Washington's Western European allies, however, refused to boycott the pipeline.[15][16] The foreign ministers of the European Economic Community called extension of the American sanctions illegal and sent a formal note of protest.[14] From the European perspective, participation in the pipeline project was seen as an opportunity for the depressed steel and engineering industry in Europe and as a way to diversify from the OPEC oil supplies.[14] Western European governments insisted that contracts already signed between the Soviets and European companies needed to be honored. This led to several European companies being sanctioned by the US.[17][18] Reagan reportedly said: "Well, they can have their damned pipeline. But not with American equipment and not with American technology."[19] The efforts by the US to prevent the construction of the pipeline, and its export embargo of supplies needed to build it (1980–84), constituted one of the most severe transatlantic crises of the Cold War.[18][20]

Forced labor[edit]

The construction of the pipeline was also subject to a United States Congressional hearing investigating the use of imported Vietnamese labor from re-education camps to build the pipeline.[21]


The pipeline's first accident occurred even before the project began. On 15 December 1983, a fire broke out at a compressor station in Urengoy, destroying electronic monitoring devices and control panels, but no one was injured.[22]

On 7 May 2007, the pipeline exploded near the village of Luka, then in Tarashcha Raion of Kyiv Oblast, damaging a 30 metres (98 ft) section.[23][24] Another explosion happened on 6 December 2007 near the village of Tiahun.[25]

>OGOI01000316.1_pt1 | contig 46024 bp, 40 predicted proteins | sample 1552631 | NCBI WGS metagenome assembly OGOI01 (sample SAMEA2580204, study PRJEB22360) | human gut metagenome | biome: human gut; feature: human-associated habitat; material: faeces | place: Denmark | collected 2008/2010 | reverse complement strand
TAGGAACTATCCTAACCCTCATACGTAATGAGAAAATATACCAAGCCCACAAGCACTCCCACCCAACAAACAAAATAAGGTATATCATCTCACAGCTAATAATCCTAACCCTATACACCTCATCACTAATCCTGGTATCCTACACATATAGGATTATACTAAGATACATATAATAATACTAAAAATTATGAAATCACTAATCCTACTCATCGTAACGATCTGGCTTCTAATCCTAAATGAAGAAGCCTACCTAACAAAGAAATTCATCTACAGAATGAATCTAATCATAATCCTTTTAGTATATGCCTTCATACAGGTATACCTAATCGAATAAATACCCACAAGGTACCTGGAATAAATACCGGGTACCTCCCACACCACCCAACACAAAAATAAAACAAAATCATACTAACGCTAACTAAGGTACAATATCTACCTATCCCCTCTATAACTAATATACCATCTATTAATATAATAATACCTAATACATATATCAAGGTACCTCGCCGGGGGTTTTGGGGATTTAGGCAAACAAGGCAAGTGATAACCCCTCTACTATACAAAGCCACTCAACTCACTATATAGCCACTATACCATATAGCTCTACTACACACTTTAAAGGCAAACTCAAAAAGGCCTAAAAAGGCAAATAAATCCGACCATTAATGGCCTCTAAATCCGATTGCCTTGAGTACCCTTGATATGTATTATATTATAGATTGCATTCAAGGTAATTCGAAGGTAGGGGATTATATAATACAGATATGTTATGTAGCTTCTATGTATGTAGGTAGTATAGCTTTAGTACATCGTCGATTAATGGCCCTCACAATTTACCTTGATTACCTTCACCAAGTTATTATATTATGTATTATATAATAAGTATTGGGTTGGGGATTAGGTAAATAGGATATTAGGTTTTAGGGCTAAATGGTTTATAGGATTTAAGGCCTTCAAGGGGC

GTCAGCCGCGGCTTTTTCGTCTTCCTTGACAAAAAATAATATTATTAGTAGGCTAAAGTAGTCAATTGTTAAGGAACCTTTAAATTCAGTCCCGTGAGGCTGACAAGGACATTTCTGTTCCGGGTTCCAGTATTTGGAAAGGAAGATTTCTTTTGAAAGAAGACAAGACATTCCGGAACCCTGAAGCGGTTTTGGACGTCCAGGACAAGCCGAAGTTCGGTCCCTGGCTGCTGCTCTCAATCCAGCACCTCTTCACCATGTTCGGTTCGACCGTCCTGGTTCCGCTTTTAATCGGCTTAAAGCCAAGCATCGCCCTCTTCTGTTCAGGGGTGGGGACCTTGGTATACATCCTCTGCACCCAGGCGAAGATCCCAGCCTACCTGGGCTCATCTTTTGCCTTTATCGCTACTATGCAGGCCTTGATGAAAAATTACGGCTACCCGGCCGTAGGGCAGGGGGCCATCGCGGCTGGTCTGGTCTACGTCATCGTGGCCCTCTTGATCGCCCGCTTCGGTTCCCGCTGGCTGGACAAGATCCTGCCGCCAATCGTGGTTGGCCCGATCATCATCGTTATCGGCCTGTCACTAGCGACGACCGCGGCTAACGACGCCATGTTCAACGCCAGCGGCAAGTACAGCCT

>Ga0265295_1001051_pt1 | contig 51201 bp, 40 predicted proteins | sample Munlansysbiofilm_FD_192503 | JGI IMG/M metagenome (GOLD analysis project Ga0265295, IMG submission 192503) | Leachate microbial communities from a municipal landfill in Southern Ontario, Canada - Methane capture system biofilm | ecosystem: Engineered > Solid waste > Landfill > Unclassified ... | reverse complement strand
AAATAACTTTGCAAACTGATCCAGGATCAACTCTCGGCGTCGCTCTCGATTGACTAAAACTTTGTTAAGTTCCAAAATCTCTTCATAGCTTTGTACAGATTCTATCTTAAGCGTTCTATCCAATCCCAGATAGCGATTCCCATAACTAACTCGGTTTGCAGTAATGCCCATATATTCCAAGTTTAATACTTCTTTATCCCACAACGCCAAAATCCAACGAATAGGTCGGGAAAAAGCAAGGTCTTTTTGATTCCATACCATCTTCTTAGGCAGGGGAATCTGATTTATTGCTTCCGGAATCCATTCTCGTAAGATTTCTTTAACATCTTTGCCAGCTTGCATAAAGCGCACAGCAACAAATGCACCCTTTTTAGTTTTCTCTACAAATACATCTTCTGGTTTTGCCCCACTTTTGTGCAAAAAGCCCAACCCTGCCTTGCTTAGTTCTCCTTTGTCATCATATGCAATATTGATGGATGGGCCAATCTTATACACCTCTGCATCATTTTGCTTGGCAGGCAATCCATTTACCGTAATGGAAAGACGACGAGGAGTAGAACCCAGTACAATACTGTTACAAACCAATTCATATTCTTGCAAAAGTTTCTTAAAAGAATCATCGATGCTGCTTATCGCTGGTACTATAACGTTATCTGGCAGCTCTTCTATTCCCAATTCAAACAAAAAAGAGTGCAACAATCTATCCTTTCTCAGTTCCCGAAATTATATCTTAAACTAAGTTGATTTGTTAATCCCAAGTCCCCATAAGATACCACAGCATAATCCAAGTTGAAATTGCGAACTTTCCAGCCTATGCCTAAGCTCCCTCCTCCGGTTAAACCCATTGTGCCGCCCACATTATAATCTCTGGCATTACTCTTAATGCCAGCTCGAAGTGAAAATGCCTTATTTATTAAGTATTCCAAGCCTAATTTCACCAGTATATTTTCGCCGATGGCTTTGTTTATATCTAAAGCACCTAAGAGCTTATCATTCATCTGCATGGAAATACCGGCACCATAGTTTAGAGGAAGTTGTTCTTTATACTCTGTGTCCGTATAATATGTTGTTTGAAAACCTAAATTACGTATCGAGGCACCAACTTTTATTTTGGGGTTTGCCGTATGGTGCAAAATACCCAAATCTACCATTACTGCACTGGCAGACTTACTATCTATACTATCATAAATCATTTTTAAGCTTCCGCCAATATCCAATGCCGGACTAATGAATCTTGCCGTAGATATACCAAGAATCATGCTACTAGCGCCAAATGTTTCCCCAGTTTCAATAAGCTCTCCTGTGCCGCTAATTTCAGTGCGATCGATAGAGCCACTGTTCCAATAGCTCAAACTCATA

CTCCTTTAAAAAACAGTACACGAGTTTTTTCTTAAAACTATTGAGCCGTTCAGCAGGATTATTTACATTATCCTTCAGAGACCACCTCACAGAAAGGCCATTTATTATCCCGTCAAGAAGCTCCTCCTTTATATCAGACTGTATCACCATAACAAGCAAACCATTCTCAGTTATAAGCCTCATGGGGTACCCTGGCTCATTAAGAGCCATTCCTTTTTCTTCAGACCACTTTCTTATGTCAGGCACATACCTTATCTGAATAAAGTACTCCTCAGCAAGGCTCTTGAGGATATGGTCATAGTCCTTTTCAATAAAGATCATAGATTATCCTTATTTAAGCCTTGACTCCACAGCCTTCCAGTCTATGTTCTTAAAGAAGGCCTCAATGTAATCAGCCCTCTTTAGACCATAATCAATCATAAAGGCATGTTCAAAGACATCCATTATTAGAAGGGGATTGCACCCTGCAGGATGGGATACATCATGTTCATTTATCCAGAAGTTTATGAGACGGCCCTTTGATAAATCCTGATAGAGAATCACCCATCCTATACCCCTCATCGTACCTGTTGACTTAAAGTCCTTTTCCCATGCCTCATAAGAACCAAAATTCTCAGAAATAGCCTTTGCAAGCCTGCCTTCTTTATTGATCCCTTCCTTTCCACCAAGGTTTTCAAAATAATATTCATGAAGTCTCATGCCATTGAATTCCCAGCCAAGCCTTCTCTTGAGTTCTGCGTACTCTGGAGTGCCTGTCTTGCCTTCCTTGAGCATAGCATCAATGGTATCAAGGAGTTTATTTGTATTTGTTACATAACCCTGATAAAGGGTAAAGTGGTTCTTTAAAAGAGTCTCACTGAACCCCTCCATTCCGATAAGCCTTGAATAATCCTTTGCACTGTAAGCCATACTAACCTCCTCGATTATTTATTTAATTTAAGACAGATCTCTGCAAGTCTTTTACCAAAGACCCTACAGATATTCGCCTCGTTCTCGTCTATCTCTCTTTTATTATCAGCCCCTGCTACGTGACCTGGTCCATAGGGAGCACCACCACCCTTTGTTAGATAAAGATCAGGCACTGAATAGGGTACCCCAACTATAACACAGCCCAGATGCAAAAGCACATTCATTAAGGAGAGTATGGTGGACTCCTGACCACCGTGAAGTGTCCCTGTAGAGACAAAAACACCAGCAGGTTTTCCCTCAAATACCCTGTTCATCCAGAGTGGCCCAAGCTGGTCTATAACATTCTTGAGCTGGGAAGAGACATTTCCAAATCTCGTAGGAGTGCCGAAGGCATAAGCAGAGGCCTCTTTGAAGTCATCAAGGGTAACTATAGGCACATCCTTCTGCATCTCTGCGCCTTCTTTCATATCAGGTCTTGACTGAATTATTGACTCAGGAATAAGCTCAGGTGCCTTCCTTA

A terrorist explosion damaged the pipeline in Rozhniativ district in Ivano-Frankivsk Oblast in May 2014.[26] According to the Russian government owned radio station Voice of Russia terrorist threats against the pipeline were made by Right Sector leader Dmytro Yarosh in March 2014.[27] Another section of the pipeline exploded in the Poltava region on June 17, 2014, one day after Russia limited the supply of gas to Ukrainian customers due to non-payment. Ukraine's Interior Minister Arsen Avakov said the next day, that the explosion had been caused by a bomb.[28]

An explosion on part of the pipeline in the Russian region of Chuvashia during maintenance work was reported on December 20, 2022; three people were reported to have been killed.[29]

In popular culture[edit]

The 1987 James Bond film The Living Daylights uses an inspection gadget in the pipeline as a plot device to smuggle a KGB defector to the West.

In 1987, Antony Blinken's college thesis was published as his first book about that episode in Cold War history: Ally Versus Ally: America, Europe, and the Siberian Pipeline Crisis.


  • Antony J. Blinken (1987). Ally versus Ally: America, Europe, and the Siberian Pipeline Crisis. New York: Praeger. ISBN 0-275-92410-6

See also[edit]


  1. ^ "Галина Аполлоновна Титова: В Сингапур я ездила разбираться десять лет" [Galina Apollonovna Titova: I went to Singapore to figure it out for ten years] (PDF). letopis.org (in Russian). Archived from the original (PDF) on 23 October 2023. Retrieved 23 October 2023.
  2. ^ a b c d e Hardt, John; Gold, Donna L. (1982-08-10). "Soviet gas pipeline: U.S. Options" (PDF). Retrieved 2018-04-30. {{cite journal}}: Cite journal requires |journal= (help)
  3. ^ "History of the gas branch". Gazprom. Archived from the original on 2007-06-13. Retrieved 2008-05-30.
  4. ^ "Ukraine Launches Modernization Of Urengoy-Pomary-Uzhhorod Gas Pipeline". Ukrainian News Agency. 2011-07-19. Archived from the original on 2011-07-19. Retrieved 2011-07-20.
  5. ^ "The Mineral Industry of the U.S.S.R." Bureau of Mines / Minerals yearbook area reports. 1981. Retrieved 2008-05-29. {{cite journal}}: Cite journal requires |journal= (help)
  6. ^ a b c "Master Plan. Ukrainian Gas Transmission System (UGTS). Priority Objects. Modernisation and Reconstruction" (Brief ed.). Naftogaz, UkrTransGaz. 2009: 7–13. {{cite journal}}: Cite journal requires |journal= (help)